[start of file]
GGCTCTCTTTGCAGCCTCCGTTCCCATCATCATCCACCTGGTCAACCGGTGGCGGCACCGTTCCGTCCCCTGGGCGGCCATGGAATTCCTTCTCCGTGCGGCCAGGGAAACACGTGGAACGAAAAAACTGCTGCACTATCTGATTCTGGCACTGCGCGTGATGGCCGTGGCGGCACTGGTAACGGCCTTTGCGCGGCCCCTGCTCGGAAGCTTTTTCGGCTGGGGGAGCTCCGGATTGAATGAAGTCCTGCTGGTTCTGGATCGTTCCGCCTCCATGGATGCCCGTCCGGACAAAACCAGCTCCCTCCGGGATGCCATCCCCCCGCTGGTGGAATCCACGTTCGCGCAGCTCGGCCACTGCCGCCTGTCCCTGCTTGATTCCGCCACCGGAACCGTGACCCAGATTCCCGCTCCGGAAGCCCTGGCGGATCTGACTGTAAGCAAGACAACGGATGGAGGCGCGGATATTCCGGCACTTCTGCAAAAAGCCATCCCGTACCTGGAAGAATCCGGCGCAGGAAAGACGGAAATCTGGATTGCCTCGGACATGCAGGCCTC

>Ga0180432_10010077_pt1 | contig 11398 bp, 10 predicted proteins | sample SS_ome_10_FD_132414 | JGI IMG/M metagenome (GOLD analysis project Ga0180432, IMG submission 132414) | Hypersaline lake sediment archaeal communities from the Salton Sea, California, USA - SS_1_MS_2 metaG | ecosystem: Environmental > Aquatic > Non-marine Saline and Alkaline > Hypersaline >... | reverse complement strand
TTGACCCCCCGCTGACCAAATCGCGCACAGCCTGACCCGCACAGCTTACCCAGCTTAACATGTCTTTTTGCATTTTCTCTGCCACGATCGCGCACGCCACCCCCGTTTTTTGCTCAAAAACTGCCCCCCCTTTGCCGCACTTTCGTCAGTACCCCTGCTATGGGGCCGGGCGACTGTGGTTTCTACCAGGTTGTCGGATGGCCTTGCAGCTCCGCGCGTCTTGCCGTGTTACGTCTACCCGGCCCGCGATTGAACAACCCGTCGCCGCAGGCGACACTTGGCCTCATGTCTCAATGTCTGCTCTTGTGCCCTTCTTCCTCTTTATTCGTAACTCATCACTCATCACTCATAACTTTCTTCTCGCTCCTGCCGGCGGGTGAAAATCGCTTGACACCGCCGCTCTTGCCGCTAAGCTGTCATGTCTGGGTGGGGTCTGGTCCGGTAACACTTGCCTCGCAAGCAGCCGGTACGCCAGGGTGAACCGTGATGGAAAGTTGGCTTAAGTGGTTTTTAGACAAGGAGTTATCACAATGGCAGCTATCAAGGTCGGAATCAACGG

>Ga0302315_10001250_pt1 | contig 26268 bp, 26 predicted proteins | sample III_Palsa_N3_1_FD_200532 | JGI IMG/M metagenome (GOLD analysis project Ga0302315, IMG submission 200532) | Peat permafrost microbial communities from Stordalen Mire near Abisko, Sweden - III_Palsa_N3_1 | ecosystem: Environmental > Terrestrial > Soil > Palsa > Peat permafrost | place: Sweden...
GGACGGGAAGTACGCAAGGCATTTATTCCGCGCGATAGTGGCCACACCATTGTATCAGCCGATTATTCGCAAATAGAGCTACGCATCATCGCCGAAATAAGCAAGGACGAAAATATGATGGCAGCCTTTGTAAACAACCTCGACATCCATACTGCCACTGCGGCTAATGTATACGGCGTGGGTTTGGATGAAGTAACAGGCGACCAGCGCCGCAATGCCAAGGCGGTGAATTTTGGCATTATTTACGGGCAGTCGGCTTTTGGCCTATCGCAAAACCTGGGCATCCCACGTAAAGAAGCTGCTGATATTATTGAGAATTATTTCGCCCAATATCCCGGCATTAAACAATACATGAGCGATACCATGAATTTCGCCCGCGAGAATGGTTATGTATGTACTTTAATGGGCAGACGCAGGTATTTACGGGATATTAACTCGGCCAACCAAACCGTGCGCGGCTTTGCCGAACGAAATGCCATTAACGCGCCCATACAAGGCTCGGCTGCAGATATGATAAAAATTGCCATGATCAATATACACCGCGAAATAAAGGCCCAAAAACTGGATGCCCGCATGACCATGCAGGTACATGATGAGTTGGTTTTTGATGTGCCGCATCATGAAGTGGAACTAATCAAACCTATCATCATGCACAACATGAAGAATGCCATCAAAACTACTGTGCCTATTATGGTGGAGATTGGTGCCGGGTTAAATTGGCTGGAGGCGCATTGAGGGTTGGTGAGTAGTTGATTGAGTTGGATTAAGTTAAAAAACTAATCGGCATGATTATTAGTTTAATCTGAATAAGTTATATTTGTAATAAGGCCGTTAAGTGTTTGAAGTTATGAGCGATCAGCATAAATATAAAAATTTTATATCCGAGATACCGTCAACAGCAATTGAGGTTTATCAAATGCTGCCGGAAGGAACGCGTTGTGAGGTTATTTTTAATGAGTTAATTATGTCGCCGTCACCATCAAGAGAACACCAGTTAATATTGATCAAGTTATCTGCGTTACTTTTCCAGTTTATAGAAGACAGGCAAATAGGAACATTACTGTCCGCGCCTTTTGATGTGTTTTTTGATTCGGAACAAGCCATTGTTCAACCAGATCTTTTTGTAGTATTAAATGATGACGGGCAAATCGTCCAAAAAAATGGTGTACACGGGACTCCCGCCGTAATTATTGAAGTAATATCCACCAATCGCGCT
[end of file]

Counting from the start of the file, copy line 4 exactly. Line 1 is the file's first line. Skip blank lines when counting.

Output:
>Ga0302315_10001250_pt1 | contig 26268 bp, 26 predicted proteins | sample III_Palsa_N3_1_FD_200532 | JGI IMG/M metagenome (GOLD analysis project Ga0302315, IMG submission 200532) | Peat permafrost microbial communities from Stordalen Mire near Abisko, Sweden - III_Palsa_N3_1 | ecosystem: Environmental > Terrestrial > Soil > Palsa > Peat permafrost | place: Sweden...